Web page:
At Watch Hill Fire Department Open House, ‘Real Heroes Don’t Wear Capes’ | West

The first Wednesday in August is a big day for local first responders, as it’s the day the Watch Hill Fire Department holds its annual Fire Prevention and Fire Safety Night.

The annual event, where residents can stop by and interact with first responders in their community, provides opportunities to learn about fire safety, the Point Judith Coast Guard Station and its mission, and even what it’s like to be an explosives operations technician.

“It’s all about fire prevention, community education and giving back to the community,” said Deputy Chief Chris Koretski. “Taxpayers fund the fire department, so we want to show them the device, we want to host them, have dinner and give them items to promote the fire department and fire safety throughout the year.”

The open house, held Aug. 3 from 6-8 p.m., offered an array of interesting first responder vehicles that visitors – especially children – could jump into to feel what it’s like to be driving. Crowd favorites on Wednesday were the older trucks of the Watch Hill Fire Department, the first motorized fire truck purchased by the town of Westerly in 1917 and another 1953 model dubbed “Seagrave.”

Tickets were distributed to visitors who wanted ice cream. All manner of food and toys were handed out, burgers and hot dogs galore, as well as Frisbees and little plastic fire helmets for the kids.

Many of the first responders in attendance brought their own work-related pieces to show. Officers from the Westerly Police Department demonstrated the K9 unit attack training process, featuring Demon the German Shepherd. This was followed by a display of flammable substances, a demonstration of odor detection procedures by fire investigator Hannah Burnes of the state fire marshal’s office, and Dream the arsonist dog.

Throughout the evening, State Fire Deputy Marshal Bruce Quinn demonstrated a bomb disposal robot and had various bomb models to display for informational purposes. Guests loved donning the bulky bomb blast suit, which is capable of protecting officers with up to five pounds of C4 explosives.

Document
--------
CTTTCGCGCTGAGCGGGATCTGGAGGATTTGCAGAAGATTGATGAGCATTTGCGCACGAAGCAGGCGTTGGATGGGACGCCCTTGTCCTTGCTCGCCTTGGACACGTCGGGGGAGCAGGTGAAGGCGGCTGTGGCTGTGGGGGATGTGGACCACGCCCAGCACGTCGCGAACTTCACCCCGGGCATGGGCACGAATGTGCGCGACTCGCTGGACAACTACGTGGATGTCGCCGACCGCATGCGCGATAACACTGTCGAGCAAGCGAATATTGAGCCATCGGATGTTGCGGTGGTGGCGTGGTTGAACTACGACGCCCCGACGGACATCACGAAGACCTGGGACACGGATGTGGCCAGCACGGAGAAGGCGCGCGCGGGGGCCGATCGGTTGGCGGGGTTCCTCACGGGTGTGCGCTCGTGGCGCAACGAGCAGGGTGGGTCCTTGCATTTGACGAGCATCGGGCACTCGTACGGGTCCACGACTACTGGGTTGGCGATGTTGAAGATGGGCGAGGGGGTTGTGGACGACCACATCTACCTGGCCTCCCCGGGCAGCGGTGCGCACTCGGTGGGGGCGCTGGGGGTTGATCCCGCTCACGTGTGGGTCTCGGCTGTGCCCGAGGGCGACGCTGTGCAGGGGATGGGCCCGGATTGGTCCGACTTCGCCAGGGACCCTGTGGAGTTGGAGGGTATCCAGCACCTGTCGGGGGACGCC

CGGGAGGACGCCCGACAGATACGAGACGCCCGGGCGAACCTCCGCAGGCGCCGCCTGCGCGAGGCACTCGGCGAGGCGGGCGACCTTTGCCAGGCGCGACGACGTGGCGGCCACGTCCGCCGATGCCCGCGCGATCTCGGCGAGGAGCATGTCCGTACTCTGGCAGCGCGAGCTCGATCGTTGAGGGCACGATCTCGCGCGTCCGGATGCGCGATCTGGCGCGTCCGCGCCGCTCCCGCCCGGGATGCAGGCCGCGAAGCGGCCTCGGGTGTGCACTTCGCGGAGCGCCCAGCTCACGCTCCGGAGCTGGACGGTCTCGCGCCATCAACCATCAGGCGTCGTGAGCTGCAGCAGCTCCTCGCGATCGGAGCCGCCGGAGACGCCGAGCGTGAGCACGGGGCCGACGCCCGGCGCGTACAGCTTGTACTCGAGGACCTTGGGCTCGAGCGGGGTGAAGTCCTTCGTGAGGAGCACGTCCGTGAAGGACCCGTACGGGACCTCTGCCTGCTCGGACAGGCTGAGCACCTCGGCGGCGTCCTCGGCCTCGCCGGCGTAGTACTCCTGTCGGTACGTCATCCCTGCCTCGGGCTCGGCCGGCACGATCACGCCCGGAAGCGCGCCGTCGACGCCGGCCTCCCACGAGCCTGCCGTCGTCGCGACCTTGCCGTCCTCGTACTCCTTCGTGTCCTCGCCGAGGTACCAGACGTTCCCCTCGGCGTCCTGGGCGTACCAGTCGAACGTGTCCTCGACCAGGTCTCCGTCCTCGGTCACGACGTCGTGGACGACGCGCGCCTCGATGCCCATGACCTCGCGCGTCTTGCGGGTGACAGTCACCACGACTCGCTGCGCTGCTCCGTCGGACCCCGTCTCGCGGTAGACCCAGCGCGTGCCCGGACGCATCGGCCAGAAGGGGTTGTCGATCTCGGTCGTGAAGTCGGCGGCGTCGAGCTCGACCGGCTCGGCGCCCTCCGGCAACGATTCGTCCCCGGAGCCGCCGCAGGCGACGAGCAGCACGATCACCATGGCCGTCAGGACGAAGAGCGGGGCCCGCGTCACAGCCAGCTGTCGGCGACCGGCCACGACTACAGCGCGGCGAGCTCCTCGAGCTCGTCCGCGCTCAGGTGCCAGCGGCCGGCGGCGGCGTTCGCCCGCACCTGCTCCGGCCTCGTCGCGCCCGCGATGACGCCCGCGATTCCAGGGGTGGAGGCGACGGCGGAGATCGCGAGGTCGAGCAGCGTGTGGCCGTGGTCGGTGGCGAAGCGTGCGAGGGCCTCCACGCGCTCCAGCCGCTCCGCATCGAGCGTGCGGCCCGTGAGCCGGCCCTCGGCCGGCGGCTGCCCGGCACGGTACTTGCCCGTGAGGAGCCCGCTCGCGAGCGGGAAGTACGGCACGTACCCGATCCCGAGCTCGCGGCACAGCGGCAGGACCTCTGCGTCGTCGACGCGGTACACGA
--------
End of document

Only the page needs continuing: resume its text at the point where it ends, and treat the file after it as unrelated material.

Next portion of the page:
“We try to change it up a bit every year,” Watch Hill Fire Chief Dennis Reall said.

The demonstrations and exhibits were a hit with visitors.

“I love it. There are lots of activities here for kids,” said Alaa, a local mother and event attendee who declined to give her last name. , and they answered everything.”

When her daughter, Talia, was asked what her favorite time of the night was, she raved about Demon the Police Dog, among other things, like “eating ice cream.”

Logan Simmons, son of Watch Hill Deputy Fire Chief Jason Simmons, agreed that his eight years of attending this event have been rewarding and that he has enjoyed learning about stop, drop and roll and meeting Sparky the Fire Dog.

Although the event included a heavy dose of fun, the most important element was educational, Simmons said.

“It’s an opportunity for people to recognize first responders and know what they’re doing for their community,” Simmons said.

As one of the information banners hung at the station said, “Real heroes don’t wear capes.”

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